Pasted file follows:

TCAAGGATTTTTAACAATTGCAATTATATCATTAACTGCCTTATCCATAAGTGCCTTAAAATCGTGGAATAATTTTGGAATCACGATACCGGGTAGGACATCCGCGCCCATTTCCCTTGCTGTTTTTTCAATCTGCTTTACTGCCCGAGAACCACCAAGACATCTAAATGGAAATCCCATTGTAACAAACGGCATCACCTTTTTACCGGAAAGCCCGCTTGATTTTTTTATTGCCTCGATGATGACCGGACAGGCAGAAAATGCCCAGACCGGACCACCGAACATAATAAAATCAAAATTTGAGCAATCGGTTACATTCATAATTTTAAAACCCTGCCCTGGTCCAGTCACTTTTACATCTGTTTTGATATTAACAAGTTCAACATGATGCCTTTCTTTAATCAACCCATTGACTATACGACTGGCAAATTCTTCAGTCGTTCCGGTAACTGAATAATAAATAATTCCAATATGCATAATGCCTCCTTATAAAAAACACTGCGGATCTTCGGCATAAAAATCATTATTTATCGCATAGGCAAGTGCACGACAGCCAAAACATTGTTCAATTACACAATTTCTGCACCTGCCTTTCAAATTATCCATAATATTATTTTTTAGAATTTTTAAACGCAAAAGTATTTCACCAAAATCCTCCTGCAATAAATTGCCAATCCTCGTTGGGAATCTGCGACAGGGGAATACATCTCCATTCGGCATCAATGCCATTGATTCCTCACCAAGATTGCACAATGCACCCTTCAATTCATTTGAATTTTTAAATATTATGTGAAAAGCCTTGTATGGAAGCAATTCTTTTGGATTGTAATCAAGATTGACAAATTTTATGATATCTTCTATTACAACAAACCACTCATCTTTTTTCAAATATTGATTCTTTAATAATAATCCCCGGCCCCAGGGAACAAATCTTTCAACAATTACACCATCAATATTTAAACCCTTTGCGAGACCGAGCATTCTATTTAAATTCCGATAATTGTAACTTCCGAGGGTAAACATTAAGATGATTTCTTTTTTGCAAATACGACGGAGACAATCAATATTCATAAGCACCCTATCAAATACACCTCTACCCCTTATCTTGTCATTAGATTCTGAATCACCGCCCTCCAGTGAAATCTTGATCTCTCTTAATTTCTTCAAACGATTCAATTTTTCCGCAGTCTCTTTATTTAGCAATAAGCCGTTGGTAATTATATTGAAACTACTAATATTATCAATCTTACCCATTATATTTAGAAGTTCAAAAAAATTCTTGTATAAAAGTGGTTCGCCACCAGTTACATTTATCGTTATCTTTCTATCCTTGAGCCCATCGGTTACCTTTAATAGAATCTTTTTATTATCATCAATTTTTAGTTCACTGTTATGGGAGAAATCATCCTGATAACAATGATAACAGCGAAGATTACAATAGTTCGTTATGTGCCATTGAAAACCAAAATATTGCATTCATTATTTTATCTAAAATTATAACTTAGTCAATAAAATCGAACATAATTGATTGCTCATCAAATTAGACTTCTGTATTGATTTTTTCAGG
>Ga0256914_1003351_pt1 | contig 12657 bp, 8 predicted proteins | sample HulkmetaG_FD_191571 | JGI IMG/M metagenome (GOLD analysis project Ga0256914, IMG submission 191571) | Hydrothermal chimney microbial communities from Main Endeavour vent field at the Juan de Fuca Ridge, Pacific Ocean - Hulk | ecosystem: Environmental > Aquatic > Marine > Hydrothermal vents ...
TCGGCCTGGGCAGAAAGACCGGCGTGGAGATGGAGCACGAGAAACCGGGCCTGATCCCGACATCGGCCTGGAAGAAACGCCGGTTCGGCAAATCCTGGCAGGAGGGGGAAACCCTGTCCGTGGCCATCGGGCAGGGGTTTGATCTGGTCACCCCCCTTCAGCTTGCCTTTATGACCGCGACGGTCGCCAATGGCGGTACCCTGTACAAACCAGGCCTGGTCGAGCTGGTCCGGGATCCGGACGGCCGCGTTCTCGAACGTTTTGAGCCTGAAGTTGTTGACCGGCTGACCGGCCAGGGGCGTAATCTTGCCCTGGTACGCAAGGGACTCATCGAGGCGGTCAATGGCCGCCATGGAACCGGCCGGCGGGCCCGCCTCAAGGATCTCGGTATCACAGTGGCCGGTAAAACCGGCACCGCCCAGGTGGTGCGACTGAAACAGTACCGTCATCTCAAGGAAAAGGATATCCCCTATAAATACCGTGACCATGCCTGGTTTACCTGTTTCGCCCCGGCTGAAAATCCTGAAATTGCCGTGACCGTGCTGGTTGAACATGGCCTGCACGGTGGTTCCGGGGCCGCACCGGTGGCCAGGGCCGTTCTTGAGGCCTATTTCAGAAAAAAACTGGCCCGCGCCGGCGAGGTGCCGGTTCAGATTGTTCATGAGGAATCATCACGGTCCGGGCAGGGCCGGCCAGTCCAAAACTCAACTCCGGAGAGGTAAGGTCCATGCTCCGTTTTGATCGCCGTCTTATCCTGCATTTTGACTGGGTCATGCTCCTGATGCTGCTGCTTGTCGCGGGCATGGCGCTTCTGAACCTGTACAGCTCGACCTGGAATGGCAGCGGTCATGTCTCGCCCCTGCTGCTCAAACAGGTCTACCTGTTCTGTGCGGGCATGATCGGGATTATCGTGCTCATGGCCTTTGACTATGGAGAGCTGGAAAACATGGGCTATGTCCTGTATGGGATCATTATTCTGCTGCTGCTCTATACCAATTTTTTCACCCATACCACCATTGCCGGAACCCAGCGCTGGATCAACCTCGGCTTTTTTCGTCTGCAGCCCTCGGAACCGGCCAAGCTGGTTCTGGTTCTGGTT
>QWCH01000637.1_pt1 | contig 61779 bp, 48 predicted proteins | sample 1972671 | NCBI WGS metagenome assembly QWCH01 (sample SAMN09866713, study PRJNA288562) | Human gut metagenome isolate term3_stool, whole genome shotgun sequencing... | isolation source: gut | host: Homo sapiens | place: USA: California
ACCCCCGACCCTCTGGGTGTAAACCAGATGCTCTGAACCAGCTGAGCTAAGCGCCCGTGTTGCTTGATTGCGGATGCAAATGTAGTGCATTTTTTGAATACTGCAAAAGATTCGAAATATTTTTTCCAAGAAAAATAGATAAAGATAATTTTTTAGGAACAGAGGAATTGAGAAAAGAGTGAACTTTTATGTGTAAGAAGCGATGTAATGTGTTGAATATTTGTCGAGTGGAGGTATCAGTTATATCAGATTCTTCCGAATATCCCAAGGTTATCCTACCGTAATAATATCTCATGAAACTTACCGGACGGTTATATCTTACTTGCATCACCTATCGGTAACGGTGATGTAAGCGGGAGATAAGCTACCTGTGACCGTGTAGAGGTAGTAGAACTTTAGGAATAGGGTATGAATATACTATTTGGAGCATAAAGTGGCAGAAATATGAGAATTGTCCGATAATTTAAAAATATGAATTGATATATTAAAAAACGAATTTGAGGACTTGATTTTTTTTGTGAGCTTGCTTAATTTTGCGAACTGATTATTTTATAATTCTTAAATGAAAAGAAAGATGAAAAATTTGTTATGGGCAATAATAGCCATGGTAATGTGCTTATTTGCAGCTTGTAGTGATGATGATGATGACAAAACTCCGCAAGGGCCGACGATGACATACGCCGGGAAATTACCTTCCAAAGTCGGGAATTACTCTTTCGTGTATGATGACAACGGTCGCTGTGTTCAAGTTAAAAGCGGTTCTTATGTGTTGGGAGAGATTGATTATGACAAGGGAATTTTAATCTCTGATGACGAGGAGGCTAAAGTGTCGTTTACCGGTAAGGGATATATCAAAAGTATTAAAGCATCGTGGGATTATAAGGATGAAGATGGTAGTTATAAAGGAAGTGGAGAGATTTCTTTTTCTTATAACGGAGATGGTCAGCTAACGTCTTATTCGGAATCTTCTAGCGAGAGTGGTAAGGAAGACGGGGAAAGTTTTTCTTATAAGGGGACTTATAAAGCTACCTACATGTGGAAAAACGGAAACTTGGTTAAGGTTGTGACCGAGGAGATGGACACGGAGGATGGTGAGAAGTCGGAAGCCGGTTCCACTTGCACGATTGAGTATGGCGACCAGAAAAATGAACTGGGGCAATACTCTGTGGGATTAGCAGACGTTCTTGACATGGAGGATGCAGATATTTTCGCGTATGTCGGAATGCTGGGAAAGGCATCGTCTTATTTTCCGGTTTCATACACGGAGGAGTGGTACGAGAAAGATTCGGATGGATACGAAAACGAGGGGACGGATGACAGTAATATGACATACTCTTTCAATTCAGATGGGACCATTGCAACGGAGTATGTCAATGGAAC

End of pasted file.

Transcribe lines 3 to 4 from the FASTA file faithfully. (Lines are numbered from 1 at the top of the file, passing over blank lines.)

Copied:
TCGGCCTGGGCAGAAAGACCGGCGTGGAGATGGAGCACGAGAAACCGGGCCTGATCCCGACATCGGCCTGGAAGAAACGCCGGTTCGGCAAATCCTGGCAGGAGGGGGAAACCCTGTCCGTGGCCATCGGGCAGGGGTTTGATCTGGTCACCCCCCTTCAGCTTGCCTTTATGACCGCGACGGTCGCCAATGGCGGTACCCTGTACAAACCAGGCCTGGTCGAGCTGGTCCGGGATCCGGACGGCCGCGTTCTCGAACGTTTTGAGCCTGAAGTTGTTGACCGGCTGACCGGCCAGGGGCGTAATCTTGCCCTGGTACGCAAGGGACTCATCGAGGCGGTCAATGGCCGCCATGGAACCGGCCGGCGGGCCCGCCTCAAGGATCTCGGTATCACAGTGGCCGGTAAAACCGGCACCGCCCAGGTGGTGCGACTGAAACAGTACCGTCATCTCAAGGAAAAGGATATCCCCTATAAATACCGTGACCATGCCTGGTTTACCTGTTTCGCCCCGGCTGAAAATCCTGAAATTGCCGTGACCGTGCTGGTTGAACATGGCCTGCACGGTGGTTCCGGGGCCGCACCGGTGGCCAGGGCCGTTCTTGAGGCCTATTTCAGAAAAAAACTGGCCCGCGCCGGCGAGGTGCCGGTTCAGATTGTTCATGAGGAATCATCACGGTCCGGGCAGGGCCGGCCAGTCCAAAACTCAACTCCGGAGAGGTAAGGTCCATGCTCCGTTTTGATCGCCGTCTTATCCTGCATTTTGACTGGGTCATGCTCCTGATGCTGCTGCTTGTCGCGGGCATGGCGCTTCTGAACCTGTACAGCTCGACCTGGAATGGCAGCGGTCATGTCTCGCCCCTGCTGCTCAAACAGGTCTACCTGTTCTGTGCGGGCATGATCGGGATTATCGTGCTCATGGCCTTTGACTATGGAGAGCTGGAAAACATGGGCTATGTCCTGTATGGGATCATTATTCTGCTGCTGCTCTATACCAATTTTTTCACCCATACCACCATTGCCGGAACCCAGCGCTGGATCAACCTCGGCTTTTTTCGTCTGCAGCCCTCGGAACCGGCCAAGCTGGTTCTGGTTCTGGTT
>QWCH01000637.1_pt1 | contig 61779 bp, 48 predicted proteins | sample 1972671 | NCBI WGS metagenome assembly QWCH01 (sample SAMN09866713, study PRJNA288562) | Human gut metagenome isolate term3_stool, whole genome shotgun sequencing... | isolation source: gut | host: Homo sapiens | place: USA: California